When he comments on the fact that many of the most prominent voices of protest in the trans community are white males transitioning, he’s not commenting on their gender switch, he’s talking about the fact that regardless of it, their initial power as white males transitions over with them, and that it points out a systematic racism that that transition and its power retention is in stark contrast to the more difficult road for people of color to achieve that same level of power within the system. He literally says this, pointing out that just as people of color were starting to “catch up” to the power levels and equality with white males, they “flipped the switch,” and became not just women, but trans women, and therefore a minority class of their own, and one with seemingly an even greater cache of “protected status” than people of color. Whether you agree with him or not, whether you think this is an over-simplification or not, it is a provocative idea worth exploring in the realm of culture, and certainly an understandable position for a person of color to take, as Chappelle points out in several examples.
“It was easier for Bruce Jenner to change his gender than it was for Cassius Clay to change his name,” Chappelle said in an earlier special, and repeats for emphasis in “The Closer.” He also mentions, correctly, that rap star DaBaby was never canceled or had any career repercussions for the fact that he killed a person of color in an altercation, but he was swiftly banned for transphobic and homophobic slurs.
“You can kill (an African-American person), but you can’t hurt a gay person’s feelings,” Chappelle says in regard to the incident.
And it’s a good point. I’m not saying, and certainly anyone with compassion and logic is not saying, that either is good. However, what Chappelle is correctly pointing out is that one is condemned with far more force than the other, and not the one which you would think would garner that swifter and harsher condemnation.
And therein lies Dave Chappelle’s “problem,” such as it is, with the LGBTQ community. As a person of color, as an African-American who has experienced discrimination, he’s both amazed and resentful at how much more quickly they have gotten closer to equality, respect, and a recognition of human rights than people of color have.
How do I know this?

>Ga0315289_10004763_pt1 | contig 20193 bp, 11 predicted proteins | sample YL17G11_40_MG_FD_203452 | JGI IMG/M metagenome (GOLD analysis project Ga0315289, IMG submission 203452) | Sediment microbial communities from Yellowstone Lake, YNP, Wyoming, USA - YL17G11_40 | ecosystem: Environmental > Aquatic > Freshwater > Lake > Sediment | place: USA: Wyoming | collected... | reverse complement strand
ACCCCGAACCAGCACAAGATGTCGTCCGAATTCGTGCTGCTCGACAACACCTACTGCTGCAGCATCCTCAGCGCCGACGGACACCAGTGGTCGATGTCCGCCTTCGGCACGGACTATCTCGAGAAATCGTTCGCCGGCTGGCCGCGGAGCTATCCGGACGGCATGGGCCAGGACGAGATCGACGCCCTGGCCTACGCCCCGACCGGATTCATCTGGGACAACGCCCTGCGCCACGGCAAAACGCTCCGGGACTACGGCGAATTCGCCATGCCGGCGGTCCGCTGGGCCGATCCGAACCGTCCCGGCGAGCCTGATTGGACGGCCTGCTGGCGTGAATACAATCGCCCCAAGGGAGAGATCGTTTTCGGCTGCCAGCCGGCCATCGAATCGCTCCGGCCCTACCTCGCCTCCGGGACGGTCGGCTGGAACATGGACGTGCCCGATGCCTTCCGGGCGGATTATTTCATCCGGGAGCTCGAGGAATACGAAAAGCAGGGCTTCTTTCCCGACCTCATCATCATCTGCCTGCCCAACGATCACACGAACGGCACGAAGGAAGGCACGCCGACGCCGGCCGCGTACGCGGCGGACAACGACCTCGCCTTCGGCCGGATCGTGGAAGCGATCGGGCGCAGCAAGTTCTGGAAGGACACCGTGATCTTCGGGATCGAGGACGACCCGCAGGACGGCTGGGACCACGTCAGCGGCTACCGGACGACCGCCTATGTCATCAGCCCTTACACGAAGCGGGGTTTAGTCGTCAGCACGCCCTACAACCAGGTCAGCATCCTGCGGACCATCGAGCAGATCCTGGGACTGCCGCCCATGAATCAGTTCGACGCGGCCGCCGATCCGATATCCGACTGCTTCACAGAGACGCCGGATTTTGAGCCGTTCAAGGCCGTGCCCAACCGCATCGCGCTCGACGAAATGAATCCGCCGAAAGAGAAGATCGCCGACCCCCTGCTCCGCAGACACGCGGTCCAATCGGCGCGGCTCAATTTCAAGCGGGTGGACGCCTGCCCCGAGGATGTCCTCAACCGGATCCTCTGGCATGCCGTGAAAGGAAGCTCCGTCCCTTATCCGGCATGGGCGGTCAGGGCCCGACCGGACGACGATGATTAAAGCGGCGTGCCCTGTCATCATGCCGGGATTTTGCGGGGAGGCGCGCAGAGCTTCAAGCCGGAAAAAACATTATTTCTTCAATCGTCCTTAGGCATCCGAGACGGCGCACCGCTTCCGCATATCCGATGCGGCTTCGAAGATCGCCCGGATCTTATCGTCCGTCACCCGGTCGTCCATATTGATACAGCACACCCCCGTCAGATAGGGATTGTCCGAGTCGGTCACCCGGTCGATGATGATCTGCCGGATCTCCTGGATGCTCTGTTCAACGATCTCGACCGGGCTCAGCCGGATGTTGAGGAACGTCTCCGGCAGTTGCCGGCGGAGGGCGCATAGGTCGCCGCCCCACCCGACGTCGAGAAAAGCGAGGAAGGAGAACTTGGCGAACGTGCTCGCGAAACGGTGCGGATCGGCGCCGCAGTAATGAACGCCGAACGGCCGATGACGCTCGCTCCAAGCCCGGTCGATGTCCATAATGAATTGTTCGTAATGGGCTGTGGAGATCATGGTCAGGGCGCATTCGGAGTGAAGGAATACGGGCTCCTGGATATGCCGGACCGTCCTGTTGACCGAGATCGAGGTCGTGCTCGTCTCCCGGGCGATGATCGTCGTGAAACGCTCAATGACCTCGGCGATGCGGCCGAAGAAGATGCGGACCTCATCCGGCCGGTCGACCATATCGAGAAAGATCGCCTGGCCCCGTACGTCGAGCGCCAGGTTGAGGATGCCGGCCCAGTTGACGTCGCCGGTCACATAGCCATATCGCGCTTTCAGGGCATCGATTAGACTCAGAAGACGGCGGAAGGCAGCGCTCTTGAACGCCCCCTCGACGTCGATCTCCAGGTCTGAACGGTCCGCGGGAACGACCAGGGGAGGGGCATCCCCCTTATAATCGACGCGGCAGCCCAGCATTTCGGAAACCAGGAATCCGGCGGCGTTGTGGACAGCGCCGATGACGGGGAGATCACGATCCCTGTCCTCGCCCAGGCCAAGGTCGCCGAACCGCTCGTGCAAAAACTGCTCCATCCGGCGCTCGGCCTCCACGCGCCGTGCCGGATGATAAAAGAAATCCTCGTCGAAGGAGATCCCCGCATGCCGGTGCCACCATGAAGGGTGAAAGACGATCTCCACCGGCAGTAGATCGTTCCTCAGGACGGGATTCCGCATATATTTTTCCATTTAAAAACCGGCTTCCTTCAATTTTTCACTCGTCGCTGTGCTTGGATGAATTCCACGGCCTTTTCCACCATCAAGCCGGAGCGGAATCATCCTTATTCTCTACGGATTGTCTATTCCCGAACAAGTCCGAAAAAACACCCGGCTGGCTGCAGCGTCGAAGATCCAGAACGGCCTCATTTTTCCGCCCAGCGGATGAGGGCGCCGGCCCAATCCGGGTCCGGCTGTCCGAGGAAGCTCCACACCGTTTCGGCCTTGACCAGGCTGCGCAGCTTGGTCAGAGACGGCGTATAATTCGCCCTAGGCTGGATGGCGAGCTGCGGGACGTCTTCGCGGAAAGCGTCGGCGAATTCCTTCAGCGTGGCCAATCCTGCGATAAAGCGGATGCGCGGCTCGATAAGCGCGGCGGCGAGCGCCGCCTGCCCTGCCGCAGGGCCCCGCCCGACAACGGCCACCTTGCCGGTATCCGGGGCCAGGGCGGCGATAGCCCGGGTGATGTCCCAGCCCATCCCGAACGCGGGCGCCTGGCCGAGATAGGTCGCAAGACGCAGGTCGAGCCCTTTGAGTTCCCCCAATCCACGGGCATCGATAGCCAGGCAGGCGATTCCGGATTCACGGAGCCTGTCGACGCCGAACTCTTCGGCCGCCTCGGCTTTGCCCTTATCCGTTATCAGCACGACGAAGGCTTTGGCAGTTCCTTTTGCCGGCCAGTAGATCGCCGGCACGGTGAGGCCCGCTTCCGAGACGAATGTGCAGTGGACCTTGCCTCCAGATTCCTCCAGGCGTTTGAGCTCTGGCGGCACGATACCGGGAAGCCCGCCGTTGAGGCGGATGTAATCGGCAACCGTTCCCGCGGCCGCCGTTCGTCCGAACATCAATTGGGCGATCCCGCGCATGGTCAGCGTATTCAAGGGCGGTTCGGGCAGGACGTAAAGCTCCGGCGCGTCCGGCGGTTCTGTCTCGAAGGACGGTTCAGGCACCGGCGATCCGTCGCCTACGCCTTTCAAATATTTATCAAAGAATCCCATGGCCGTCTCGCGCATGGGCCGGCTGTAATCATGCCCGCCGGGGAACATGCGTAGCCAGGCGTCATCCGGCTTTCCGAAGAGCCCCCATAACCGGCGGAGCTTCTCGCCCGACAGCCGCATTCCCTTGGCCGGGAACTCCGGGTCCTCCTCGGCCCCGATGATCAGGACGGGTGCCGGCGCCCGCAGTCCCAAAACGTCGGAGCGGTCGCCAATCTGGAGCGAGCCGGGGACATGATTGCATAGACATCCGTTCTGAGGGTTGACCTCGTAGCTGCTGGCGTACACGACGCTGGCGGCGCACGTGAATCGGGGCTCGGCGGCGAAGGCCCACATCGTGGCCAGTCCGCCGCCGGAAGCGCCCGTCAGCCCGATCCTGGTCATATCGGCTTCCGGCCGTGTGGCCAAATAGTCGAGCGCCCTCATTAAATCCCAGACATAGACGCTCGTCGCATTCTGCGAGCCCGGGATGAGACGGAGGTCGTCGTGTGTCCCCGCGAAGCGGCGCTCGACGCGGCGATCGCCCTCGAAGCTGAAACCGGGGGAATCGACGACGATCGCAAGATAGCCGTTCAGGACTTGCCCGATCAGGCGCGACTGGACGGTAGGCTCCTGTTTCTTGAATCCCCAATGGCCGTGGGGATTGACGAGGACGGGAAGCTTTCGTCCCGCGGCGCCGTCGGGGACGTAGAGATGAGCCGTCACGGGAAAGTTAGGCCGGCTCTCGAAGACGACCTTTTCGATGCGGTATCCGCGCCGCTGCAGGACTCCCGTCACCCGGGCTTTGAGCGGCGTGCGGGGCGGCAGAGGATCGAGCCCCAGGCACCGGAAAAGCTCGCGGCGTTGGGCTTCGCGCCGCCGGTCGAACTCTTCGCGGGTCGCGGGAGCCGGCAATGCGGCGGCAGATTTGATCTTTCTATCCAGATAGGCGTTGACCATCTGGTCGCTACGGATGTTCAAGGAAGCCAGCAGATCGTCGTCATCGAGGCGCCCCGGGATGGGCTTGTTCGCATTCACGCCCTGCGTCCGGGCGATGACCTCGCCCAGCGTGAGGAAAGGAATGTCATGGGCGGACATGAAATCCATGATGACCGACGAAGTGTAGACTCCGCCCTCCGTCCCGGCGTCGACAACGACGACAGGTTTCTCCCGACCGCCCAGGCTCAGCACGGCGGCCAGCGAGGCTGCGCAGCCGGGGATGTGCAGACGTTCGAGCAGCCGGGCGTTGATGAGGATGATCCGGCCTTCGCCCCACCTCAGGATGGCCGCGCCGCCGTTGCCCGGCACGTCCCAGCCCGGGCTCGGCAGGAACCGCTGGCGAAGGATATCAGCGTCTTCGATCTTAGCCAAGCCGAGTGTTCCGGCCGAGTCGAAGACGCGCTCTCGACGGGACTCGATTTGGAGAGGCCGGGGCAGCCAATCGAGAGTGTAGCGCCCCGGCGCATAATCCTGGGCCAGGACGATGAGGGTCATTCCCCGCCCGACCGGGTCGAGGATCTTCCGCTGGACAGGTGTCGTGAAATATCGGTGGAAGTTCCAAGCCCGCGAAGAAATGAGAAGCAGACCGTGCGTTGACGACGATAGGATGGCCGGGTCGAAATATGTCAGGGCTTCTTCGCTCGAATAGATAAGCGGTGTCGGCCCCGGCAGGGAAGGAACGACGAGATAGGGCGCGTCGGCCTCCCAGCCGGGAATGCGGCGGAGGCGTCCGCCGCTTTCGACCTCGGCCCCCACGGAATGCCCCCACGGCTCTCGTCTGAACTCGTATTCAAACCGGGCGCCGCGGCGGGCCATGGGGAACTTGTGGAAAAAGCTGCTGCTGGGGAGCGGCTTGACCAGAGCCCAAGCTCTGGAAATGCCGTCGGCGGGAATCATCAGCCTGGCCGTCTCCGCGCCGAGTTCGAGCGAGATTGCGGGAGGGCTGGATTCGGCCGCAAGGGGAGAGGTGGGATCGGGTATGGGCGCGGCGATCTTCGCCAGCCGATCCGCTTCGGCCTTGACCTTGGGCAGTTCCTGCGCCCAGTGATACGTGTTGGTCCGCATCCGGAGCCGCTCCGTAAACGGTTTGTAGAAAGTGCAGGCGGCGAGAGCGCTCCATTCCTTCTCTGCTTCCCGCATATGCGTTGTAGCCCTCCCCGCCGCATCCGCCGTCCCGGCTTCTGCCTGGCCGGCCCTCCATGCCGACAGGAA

Because he repeats it several times, not just in “The Closer,” but throughout his specials.
He mentions Colin Kaepernick. He mentions Cassius Clay. He mentions Sojourner Truth. He mentions George Floyd. He mentions several other examples of people of color who were not treated equally, some with incredible cruelty, all with alienation and scorn.
And then he mentions Caitlin Jenner, noting “Caitlin Jenner was named Time magazine’s Woman of the Year and she’d barely been a woman for a year.”
It’s a dynamic that’s provocative and worthy of examination, one which Chappelle, as a social commentator and a person of color, has every right to examine. And, as a human being, as someone who has suffered from inequality, has every right to his anger and resentment over when examining it.
And one of the most prominent commentators, perhaps the most prominent, in terms of celebrity trans people, agrees. Caitlin Jenner tweeted today, “Dave Chappelle is 100 percent right. This isn’t about the LGBTQ movement. It’s about woke cancel culture run amok, trying to silence free speech. We must never yield or bow to those who wish to stop us from speaking our minds.”
That’s admirable coming from Jenner, especially given that she’s been the frequent butt of some of Chappelle’s jokes. But, as Jenner has commented before, when asked about them, she respects that Chappelle has a right to tell those jokes, and has a right to his perspective. Chappelle has likewise said the same. He doesn’t claim to have all the answers, but he is trying to start a discussion about the questions.
“I’m not saying I’m right and you have to agree with everything I say, I’m just asking you to listen to what I’m saying,” Chappelle says.
And what he’s saying is worth hearing, whether you agree with it or not, because it brings up topics which need to be discussed, not for superficial condemnation, but for complex contemplation. That need to be examined, need to be brought out into the open, to enact positive change.
And that’s what people should, and would, get from actually watching “The Closer,” from actually watching Chappelle’s Netflix specials, instead of letting the media tell them what the narrative should be regarding them.
That’s what people would get if they actually listened to him.
Actually listened to this person of color with something to say.
The mic is in his hands. Literally. Are you going to listen?